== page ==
Tuesday, June 8, 2021

Washington Soil Health Initiative: Protecting the future of agriculture in Washington

Jadey Ryan
WSDA environmental specialist

One of our partners in the field taking soil samples.
Healthy soil is the key to success in farming. With healthy soil, farms are more successful, our environment is cleaner, and Washington can keep growing nutritious food for generations to come. With more than 300 different crops in the state, healthy soil looks different from place to place and from crop to crop. The Washington State Department of Agriculture’s Natural Resources Assessment Section (NRAS) partnered with Washington State University (WSU) to launch a baseline assessment of soil health across Washington. This research will help us better understand the role of soil health in our diverse agricultural landscape.

The beginning of the Washington Soil Health Initiative

In the fall of 2019, the U.S. Department of Agriculture (UDSA) awarded a $500,000 specialty crop block grant to NRAS that funded a soil health survey project in partnership with WSU. Then in the spring of 2020, the state Legislature passed Substitute Senate Bill 6306 that created the Washington Soil Health Initiative, which provided $200,000 of additional funding to NRAS for more soil health research and outreach. 

Partnerships are key

The Soil Health Initiative aims to identify and promote soil health stewardship practices that are grounded in sound science and promote economic prosperity for farmers. 

Soil sampling kits
prepared to send off.

This soil health research brings together many partners including NRAS, WSU, Washington State Conservation Commission, the non-profit Soil Health Institute, 11 conservation districts throughout Central and Eastern Washington, three soil health laboratories, and all of the participating farmers.

NRAS and WSU work with the conservation districts to find farmers who are willing to provide management histories and volunteer their fields for soil sampling. Once fields are identified, soil samples are collected and sent to SoilTest Farm Consultants, Inc., Dr. Deirdre Griffin LaHue’s lab at the WSU Northwestern Washington Research and Extension Center, or the Soil Health Lab at Oregon State University.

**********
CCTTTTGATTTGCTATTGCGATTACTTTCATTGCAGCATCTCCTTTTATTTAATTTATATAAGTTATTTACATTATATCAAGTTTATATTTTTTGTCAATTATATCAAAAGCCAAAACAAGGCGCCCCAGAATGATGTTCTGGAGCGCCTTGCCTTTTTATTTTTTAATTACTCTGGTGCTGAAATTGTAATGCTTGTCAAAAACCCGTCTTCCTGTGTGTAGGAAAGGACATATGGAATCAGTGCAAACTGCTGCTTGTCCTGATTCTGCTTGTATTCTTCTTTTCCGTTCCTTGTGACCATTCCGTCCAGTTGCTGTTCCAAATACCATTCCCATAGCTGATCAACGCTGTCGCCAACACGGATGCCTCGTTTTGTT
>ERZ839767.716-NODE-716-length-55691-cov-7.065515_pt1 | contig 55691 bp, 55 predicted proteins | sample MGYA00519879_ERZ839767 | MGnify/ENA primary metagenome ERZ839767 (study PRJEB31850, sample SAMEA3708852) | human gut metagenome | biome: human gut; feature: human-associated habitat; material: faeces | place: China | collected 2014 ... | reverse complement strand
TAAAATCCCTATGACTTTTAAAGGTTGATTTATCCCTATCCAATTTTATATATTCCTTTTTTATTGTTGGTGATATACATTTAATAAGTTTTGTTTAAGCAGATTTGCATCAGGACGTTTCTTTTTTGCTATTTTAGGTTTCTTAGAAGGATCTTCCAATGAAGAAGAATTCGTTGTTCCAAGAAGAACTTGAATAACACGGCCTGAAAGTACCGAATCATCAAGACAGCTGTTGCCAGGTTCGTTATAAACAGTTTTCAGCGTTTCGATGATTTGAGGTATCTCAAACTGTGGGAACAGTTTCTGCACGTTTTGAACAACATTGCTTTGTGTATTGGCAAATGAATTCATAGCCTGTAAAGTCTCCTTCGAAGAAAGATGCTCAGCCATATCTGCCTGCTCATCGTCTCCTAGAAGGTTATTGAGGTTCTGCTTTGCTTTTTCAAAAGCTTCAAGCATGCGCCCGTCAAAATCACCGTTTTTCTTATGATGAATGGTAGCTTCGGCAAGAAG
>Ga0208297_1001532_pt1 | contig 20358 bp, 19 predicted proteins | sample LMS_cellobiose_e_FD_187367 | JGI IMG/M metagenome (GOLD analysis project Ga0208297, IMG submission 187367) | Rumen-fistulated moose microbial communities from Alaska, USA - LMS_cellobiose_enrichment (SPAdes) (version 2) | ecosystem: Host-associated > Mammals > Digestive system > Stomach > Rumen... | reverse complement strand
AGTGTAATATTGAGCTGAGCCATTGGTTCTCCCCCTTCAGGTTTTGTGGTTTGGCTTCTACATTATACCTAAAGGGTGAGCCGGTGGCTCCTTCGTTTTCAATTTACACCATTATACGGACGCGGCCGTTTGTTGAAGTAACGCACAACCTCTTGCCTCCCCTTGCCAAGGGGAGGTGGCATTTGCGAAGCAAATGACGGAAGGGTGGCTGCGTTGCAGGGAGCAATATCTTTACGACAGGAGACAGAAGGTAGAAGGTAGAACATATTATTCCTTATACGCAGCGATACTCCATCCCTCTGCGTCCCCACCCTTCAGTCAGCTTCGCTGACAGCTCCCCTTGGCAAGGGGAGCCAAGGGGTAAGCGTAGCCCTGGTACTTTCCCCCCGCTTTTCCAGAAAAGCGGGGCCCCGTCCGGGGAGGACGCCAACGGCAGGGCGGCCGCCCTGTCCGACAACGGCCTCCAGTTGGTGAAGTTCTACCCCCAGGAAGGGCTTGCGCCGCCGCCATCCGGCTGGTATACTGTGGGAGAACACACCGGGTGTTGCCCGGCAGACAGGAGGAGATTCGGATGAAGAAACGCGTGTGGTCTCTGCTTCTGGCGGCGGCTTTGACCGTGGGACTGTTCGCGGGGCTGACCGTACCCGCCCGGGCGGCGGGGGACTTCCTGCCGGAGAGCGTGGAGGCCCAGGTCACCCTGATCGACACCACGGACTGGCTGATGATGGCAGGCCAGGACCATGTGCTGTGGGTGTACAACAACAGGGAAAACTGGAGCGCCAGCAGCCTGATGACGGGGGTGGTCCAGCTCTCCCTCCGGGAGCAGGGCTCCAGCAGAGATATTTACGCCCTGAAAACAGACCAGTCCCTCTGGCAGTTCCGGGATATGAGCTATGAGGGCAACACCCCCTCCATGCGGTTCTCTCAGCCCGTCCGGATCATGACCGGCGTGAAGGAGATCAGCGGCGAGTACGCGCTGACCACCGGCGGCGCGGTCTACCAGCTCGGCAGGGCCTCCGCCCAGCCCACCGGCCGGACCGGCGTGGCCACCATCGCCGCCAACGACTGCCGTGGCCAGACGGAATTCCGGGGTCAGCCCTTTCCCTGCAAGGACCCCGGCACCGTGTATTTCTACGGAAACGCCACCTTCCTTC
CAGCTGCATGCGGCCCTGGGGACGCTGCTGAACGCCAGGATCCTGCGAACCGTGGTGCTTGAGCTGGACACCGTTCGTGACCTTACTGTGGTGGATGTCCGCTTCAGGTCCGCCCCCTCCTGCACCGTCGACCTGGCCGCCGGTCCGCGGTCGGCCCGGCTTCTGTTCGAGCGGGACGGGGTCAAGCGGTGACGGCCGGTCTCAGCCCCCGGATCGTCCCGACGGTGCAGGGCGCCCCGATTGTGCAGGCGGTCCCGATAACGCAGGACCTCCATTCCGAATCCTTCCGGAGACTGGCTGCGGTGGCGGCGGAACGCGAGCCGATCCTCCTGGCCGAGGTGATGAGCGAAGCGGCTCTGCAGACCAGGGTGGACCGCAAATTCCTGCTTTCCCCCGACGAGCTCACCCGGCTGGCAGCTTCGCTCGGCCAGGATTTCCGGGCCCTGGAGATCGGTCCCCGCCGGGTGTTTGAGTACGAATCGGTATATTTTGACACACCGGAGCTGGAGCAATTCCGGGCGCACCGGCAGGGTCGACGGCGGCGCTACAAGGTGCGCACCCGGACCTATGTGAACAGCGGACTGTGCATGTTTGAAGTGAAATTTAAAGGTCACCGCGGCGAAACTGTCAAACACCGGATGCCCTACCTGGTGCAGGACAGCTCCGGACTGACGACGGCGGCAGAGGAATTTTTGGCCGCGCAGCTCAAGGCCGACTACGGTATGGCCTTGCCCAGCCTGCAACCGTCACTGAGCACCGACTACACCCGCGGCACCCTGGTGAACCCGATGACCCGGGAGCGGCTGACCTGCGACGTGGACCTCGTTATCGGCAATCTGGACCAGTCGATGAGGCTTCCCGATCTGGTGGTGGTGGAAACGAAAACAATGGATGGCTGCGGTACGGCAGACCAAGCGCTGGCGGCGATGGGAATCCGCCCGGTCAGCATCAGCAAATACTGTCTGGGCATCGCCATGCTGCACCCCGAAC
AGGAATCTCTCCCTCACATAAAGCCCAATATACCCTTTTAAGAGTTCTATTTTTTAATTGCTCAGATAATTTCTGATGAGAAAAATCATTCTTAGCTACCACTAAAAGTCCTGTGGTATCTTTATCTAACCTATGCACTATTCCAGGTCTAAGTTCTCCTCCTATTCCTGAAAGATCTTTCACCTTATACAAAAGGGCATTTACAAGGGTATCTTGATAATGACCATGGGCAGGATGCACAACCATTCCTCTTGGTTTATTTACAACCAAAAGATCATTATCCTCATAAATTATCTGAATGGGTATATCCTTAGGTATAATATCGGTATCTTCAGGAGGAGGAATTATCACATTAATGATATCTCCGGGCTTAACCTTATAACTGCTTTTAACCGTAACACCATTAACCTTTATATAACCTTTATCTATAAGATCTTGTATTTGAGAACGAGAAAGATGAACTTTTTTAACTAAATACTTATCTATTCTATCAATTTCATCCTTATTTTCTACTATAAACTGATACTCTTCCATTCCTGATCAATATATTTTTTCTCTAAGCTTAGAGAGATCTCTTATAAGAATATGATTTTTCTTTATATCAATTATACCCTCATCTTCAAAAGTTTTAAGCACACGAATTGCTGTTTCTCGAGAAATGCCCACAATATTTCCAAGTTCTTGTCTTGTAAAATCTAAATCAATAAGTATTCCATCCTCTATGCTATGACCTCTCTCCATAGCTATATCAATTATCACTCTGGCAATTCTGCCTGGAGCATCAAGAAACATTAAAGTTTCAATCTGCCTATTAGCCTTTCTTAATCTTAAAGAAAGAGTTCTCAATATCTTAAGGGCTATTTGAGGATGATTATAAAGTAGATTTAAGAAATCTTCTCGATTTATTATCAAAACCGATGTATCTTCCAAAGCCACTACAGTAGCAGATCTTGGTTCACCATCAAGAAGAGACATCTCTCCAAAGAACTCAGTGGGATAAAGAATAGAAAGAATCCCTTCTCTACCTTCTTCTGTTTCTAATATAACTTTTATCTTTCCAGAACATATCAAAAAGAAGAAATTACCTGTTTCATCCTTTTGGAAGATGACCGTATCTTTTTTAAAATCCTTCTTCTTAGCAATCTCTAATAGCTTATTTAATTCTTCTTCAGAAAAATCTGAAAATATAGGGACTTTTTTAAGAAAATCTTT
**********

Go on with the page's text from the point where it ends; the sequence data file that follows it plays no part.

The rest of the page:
The original project: Focus on specialty crops

The project that was funded by the specialty crop block grant began in fall 2019 and continues through summer 2022. The goal is to understand the current soil health status and key soil challenges of major specialty crops in Washington. Specialty crops of interest include potato, wine grape, sweet corn, onion, tree fruit, hops, and pulses. 

The project uses a survey approach by sampling sites with similar soil types that farmers identify as their “best” and “worst” fields.  Farmers choose these fields based on their perception of yield, disease pressure, and the need for additional soil amendments such as fertilizer or lime. Samples taken from these sites are tested for a variety of chemical, physical, and biological soil health indicators, which collectively provide a snapshot of overall soil health. Farmers also provide data about their farming practices through a management survey, so that soil health status can be linked with management practices across soil types, crops, and regions.

Project expansion: More crops are included

A close look at the process of soil sampling. 
The Soil Health Initiative provided funding to expand upon the grant project to achieve a broader soil health monitoring program that includes more than just the major specialty crops. With this project expansion, NRAS and WSU can collect soil samples from all crop and grazing lands that currently have or plan to implement conservation management practices. By comparing soil sample results from similar locations that have or have not implemented conservation practices, NRAS and WSU can learn more about which practices are best at improving soil health for the many different crops across Washington.

Additionally, NRAS and WSU are working with the Soil Health Institute to sample from uncultivated sites such as native grasslands or rangeland. Data from these samples will be compared with those from conventionally farmed soil samples of similar soil types to understand how native and perennial grassland soil health differs from that of cultivated soils. 

Outcomes: More data, outreach, and improved soil health 

Participating farmers will receive a personalized soil health report with data and an interpretation of the results. NRAS, WSU, and conservation districts will share the findings from these projects with the agricultural community and the public. 

The Soil Health Initiative brings together stakeholders interested in practices that improve soil health without compromising farmers’ success. The outcomes from these projects are baseline soil health data specific to Washington, better tools to monitor and manage soil health, increased adoption of soil health stewardship practices, and continued engagement from stakeholders and participating farmers. 

Each outcome contributes to improved agricultural viability, farm profitability, nutrition, and environmental function across Washington. If you are interested in participating or have questions, please email our soil scientist for the project, Dani Gelardi, or call 360-791-3903. You can also visit agr.wa.gov/agscience to learn more about NRAS and the Soil Health Initiative.